But the idea of using recycled wastewater, after intense filtering and chemical treatment, to replenish aquifers and reservoirs has gotten more notice lately because of technological advances that, industry leaders say, can make the water purer than tap water. San Diego and South Florida are also considering or planning to test the idea, and Orange County, Calif., opened a $481 million plant in January, without much community resistance, that is believed to be the world’s largest such facility.

None of the proposals or recycling projects already under way send the treated water directly into taps; most often the water is injected into the ground and gradually filters down into aquifers.

That is what Los Angeles would do, too. But the city abandoned that idea seven years ago in the face of political opposition, and is likely to face some debate about it now.

Fran Reichenbach, a founder of the Beachwood Canyon Neighborhood Association, one of the groups that opposed the plan, said she remained unconvinced the water would be safe.

“I appreciate them trying to save us in a time of water shortage, but the fact remains the kind of toxins and chemicals that are created on daily basis cannot be tested for,” Ms. Reichenbach said, disputing industry claims to the contrary. She said the group would push for independent testing and analysis of the treated water.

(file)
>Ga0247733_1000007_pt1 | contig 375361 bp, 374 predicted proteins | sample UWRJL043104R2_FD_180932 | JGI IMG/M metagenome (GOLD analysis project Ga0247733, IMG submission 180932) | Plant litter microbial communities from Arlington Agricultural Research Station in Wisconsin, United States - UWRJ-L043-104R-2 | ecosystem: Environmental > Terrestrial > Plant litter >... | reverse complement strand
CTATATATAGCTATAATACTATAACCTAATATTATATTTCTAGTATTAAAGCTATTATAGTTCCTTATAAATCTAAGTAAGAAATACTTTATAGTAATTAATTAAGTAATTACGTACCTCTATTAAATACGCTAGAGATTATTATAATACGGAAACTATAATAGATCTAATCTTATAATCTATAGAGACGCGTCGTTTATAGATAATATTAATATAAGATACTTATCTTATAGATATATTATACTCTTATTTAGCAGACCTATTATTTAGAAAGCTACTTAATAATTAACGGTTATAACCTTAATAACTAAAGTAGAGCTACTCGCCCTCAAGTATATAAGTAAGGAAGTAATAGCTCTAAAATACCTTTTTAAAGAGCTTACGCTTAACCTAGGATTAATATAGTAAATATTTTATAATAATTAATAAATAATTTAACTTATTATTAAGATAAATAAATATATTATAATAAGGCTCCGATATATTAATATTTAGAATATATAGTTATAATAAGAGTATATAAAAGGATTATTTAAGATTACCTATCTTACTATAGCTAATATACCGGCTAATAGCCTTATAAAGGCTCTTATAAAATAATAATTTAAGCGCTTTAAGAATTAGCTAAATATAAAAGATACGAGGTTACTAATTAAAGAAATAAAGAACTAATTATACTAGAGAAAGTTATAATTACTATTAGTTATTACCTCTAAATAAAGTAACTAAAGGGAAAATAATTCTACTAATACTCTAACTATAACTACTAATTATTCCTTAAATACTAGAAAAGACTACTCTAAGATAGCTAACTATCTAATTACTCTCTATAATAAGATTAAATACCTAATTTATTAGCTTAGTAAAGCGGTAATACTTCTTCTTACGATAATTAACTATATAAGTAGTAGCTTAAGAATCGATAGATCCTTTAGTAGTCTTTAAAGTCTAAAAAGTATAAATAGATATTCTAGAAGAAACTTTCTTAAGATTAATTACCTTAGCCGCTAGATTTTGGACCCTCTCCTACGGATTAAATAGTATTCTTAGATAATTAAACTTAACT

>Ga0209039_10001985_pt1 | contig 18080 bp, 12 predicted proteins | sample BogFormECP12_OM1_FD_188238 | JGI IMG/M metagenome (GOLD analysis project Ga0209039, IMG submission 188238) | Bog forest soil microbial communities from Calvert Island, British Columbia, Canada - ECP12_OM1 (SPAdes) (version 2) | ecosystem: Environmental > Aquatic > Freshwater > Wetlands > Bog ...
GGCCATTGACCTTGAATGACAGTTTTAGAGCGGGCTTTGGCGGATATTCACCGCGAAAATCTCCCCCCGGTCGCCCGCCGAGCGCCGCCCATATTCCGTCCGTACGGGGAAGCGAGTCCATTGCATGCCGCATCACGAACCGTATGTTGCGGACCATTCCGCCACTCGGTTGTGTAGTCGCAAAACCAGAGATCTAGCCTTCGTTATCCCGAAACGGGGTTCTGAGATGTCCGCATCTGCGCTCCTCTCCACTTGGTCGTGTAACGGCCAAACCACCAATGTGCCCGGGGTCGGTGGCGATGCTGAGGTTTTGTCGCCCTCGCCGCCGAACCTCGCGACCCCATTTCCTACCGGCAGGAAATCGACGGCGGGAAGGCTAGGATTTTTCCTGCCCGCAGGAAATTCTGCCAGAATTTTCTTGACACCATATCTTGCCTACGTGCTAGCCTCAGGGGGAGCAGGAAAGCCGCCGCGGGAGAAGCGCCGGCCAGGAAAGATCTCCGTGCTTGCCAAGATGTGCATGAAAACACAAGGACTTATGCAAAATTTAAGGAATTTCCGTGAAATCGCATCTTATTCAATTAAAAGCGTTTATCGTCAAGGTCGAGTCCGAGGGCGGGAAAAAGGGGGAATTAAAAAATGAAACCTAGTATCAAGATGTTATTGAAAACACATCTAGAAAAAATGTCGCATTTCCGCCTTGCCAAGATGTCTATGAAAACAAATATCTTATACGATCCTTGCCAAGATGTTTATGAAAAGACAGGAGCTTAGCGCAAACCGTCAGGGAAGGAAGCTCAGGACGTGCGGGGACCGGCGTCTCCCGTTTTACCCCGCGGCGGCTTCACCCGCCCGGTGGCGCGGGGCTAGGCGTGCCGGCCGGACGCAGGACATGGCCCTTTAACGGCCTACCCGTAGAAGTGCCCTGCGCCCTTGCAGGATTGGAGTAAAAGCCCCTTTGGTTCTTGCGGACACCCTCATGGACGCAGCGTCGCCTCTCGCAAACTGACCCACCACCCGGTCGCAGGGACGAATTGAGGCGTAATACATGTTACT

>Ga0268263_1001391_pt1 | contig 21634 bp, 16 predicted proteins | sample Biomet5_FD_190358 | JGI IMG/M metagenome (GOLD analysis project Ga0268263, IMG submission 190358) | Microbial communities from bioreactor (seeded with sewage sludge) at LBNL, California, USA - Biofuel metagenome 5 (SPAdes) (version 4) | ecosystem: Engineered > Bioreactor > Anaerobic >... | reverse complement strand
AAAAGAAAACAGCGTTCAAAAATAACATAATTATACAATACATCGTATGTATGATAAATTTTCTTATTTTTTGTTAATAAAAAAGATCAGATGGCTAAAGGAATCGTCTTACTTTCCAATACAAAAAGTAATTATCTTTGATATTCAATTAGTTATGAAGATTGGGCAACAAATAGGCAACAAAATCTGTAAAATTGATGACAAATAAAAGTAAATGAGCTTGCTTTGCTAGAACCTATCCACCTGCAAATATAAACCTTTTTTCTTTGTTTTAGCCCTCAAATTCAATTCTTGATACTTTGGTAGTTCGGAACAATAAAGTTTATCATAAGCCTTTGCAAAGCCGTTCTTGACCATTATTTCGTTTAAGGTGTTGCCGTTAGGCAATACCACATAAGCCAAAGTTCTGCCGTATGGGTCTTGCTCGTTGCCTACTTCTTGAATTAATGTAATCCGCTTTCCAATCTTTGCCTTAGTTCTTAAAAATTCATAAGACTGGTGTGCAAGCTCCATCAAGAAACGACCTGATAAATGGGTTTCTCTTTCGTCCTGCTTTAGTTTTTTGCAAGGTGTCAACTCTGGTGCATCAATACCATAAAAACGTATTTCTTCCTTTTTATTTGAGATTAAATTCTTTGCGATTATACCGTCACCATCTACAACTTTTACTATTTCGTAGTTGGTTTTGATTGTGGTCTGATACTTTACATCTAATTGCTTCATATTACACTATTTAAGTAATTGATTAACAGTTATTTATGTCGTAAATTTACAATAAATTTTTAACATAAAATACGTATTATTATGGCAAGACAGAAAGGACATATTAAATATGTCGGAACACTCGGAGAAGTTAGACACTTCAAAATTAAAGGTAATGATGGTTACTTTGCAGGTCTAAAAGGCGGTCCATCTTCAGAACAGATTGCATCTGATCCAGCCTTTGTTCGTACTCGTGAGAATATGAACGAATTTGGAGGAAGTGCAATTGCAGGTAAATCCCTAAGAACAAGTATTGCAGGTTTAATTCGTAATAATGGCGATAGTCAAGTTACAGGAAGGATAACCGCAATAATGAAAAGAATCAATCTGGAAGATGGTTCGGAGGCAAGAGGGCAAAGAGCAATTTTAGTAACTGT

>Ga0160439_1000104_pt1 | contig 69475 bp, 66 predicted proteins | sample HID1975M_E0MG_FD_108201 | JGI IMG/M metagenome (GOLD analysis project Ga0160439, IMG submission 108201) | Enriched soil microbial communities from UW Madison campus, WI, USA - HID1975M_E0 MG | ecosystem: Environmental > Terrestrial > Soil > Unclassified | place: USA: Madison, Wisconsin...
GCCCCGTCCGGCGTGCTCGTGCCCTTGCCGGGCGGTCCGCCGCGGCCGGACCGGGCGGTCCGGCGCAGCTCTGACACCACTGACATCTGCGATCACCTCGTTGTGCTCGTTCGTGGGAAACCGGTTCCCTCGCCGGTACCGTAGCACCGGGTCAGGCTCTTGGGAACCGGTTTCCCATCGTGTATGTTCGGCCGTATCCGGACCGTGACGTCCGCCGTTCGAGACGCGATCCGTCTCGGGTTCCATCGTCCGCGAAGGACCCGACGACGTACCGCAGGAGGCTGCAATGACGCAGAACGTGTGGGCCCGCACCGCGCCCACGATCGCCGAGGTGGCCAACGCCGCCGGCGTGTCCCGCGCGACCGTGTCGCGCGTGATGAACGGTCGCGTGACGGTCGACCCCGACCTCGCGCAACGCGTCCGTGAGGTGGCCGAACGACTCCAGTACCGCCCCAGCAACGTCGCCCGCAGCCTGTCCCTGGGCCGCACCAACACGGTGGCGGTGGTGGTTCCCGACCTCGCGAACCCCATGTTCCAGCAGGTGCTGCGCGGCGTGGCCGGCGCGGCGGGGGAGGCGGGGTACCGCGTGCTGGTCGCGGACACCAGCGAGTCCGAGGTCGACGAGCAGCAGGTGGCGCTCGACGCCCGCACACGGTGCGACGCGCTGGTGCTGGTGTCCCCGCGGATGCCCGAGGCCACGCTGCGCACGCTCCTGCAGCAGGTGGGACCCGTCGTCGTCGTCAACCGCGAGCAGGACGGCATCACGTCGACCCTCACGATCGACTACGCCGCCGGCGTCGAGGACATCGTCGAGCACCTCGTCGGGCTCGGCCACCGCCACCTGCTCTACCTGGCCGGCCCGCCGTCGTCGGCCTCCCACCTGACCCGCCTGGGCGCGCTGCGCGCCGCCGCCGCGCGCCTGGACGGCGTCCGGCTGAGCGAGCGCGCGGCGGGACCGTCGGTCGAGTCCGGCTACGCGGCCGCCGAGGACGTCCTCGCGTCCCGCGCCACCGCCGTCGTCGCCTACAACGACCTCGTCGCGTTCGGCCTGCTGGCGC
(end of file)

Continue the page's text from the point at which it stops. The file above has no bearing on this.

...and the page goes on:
But Mr. Villaraigosa and H. David Nahai, the general manager of the Department of Water and Power, said they would push forward.

It will cost about $1 billion to retool the water works to treat the sewage, capture more rainfall and make other improvements. The money, city officials said, will come in part from state grants and fees on polluters, though they have not ruled out increases in water bills as well. The City Council must approve some of the changes.

post #2 of 7

I think it's a good idea, and that opposition is probably almost entirely due to psychological rather than scientific objections.  As long as the water is safe (as appears to be the case), I don't really care where it comes from.  And if you're going to put millions of people in a naturally arid area, I don't think you really get to complain where the water comes from.

post #3 of 7